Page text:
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Readers are asked to send a note of any misprints or mistakes that they spot in this item to editor@pnreview.co.uk

This item is taken from PN Review 147, Volume 29 Number 1, September - October 2002.

Letters from Richard Davenport-Hines, Michael Cullup, Sue Thomas
The Article the DNB Will Not Print

Sir:

Like Robert Nye (PNR 144) I had an article for the New Dictionary of National Biography returned by Peter Parker and Jane Potter with a request for revisions. Unlike him, I found their suggestions shrewd, constructive and tactful; my piece (on Hugo Charteris) was improved by their high critical standards and meticulous attention to detail. I could only have ignored their advice at the cost of feeling intolerably conceited.

It seems obvious why Nye's article on Martin Seymour-Smith was not approved for publication. Contributors to the New DNB as to any reference book written by divers hands - are requested to follow a standard structure for their articles. Without some such homogeneity the dictionary would be chaotic and unusable. Nye's rejected piece seems to me to flout the guidelines, and to have a streak of wilful idiosyncrasy. Whether he did not understand the guidelines, or thought he was too clever to follow them, I cannot say; but C.H. Sisson is mistaken to flatter Nye that he made 'a very good job' of his little piece. It is too disorganised for the New DNB, and smacks too much of puffery. Peter Parker would have been a cheat and a coward to endorse Sisson's and Nye's comparison of their old chum to Henry Vaughan. The couplets from Seymour-Smith's 'Request on the Field', so artlessly quoted by Nye, demonstrate his mediocrity as a versifier.

Seymour-Smith and I met occasionally. My enduring memory is of a stubby redfaced man gazing around with glassy-eyed complacence. He was at best bumptious and at worst loutish. Although Nye claims that Seymour-Smith had a lordly indifference to 'the game of poetic fame', my impression, to the contrary, was of a man intensely concerned about literary reputations, including his own. His resentment of other people's successes seemed to be one cause of his irascibility.

RICHARD DAVENPORT-HINES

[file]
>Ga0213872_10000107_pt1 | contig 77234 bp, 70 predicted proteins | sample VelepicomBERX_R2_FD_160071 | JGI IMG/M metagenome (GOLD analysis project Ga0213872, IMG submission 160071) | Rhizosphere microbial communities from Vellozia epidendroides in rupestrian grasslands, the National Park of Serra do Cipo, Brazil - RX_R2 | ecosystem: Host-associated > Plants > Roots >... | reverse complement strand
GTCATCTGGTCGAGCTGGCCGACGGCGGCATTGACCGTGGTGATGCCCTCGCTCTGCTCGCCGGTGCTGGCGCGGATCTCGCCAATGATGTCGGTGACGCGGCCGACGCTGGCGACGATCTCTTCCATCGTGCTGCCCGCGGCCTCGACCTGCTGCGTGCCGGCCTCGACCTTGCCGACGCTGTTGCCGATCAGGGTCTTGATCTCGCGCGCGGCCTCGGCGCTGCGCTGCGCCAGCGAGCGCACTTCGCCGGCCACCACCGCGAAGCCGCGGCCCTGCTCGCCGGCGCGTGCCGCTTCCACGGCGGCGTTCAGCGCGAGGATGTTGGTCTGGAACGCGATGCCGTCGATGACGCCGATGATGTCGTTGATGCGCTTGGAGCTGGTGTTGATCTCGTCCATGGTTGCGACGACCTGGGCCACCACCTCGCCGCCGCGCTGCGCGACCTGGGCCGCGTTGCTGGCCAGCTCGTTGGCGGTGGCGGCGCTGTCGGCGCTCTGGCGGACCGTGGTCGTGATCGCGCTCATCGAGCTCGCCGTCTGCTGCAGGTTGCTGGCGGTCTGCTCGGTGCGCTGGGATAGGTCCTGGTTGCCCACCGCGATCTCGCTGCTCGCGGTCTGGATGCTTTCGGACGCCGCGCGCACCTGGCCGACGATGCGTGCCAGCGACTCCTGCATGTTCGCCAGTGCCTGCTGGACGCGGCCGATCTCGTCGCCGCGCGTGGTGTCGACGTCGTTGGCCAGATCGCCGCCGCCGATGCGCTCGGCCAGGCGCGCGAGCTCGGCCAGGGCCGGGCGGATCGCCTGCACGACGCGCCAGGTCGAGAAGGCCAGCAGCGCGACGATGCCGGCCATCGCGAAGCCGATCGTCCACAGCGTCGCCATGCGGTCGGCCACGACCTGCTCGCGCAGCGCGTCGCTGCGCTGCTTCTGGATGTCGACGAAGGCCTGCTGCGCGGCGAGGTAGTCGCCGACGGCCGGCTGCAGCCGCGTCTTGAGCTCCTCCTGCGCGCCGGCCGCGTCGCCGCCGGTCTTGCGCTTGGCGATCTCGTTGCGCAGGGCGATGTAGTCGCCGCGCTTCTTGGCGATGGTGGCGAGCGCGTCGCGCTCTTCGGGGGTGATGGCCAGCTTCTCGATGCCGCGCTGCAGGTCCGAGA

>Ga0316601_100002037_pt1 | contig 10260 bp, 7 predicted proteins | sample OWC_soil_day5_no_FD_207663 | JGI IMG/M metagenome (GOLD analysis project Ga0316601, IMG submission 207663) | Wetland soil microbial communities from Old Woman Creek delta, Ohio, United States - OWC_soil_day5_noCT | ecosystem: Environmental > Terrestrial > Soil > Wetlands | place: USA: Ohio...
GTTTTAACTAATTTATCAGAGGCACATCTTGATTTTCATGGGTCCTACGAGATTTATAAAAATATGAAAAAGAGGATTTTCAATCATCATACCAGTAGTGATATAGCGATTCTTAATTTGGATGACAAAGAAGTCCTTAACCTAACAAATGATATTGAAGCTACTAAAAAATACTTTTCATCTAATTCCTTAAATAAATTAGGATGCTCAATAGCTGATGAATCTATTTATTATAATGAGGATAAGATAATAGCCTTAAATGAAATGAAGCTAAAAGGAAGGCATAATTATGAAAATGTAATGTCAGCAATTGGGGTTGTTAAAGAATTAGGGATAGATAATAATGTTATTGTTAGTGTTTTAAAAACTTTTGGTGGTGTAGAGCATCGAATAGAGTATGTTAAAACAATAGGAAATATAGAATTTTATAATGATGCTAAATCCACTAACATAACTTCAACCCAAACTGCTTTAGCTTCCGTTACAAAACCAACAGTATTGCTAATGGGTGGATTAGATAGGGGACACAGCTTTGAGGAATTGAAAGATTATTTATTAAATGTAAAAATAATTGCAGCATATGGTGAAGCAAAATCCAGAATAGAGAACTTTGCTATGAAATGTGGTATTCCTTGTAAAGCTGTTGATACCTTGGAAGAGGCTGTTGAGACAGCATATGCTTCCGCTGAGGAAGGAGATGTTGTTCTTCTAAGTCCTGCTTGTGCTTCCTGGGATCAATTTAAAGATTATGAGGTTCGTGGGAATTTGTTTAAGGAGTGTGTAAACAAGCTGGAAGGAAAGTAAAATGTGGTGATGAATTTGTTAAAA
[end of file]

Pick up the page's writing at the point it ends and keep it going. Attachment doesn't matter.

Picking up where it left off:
London



Sir:

I read with some interest the correspondence in your latest issue relating to Martin Seymour-Smith, both for and against.

I corresponded with Martin Seymour- Smith for a number of years until his sudden and unexpected death four years ago. At the time he was doing all he could to get Greenwich Exchange to complete the publication of a collection of mine called Road into Autumn. This was in spite of being totally overworked in the struggle to earn a living from his writing. In the end, I published the book myself.

When, several years after its publication, I sent a copy of my Reading Geographies (Carcanet, 1982), he wrote me a long letter commenting in detail on at least three quarters of the poems in the book. At the end of the letter, he said, 'Well, I could have gone on, but this took three hours, which is enough for any poems as good as that in one sitting'; and he added, 'I would like to see more, newer poems. We can publish them all right. Don't worry about that.'

As so often happens, I was too late to thank him properly for all the help and encouragement he gave me, although I had, thankfully, told him many times how much I appreciated his Guide to Modern World Literature and his Who's Who in Contemporary Literature, as well as a number of his poems. But he was as critical of his own work as he was of that of others and was always suspicious of praise.

He did not, in my opinion, fulfil himself as a poet. Perhaps he was too honest. Perhaps the effort he put into his other work deprived him of the mental space to allow poems to gestate. I don't know. But of his courage and integrity I, for one, am totally convinced.

MICHAEL CULLUP
Norwich



Without Tears

Dear Sir:

In 'Self-publication without Tears' (PNR 145) Edward Picot says that 'in America, the development of hyper-literature has been much more strongly encouraged by the universities than here in the UK'.

This is very true, but the trAce Online Writing Centre is an exception to that. We have been based at the Nottingham Trent University since 1995, and in 2001 we received a substantial AHRB award for our project Mapping the Transition from Page to Screen, in which we introduced novelist Kate Pullinger to the skills of new media writing. The award also gives me six months' research leave to examine trAce's extensive archives of writers' practice since 1995, part of which I will spend as a Visiting Scholar at UCLA.

With regard to writers earning an income from the web, one way in which trAce supports that activity is via the trAce Online Writing School http://tracewritingschool.com. This enables new media writers to share their often unique insights with a growing audience of writers who are keen to learn how to work online. For example, Peter Howard, mentioned in your article, teaches Animated Poetry in Flash at the School. Kate Pullinger began by teaching a conventional Fiction class online and now co-hosts a general writers' workshop with Carolyn Guertin, of the University of Alberta. Working 100% online allows us to connect specialists in this growing area with those who want to learn their skills. True, they are not earning money from selling their work at the moment, but the new economy of the web is bringing alternative opportunities.

SUE THOMAS
Nottingham

 

This item is taken from PN Review 147, Volume 29 Number 1, September - October 2002.



Readers are asked to send a note of any misprints or mistakes that they spot in this item to editor@pnreview.co.uk
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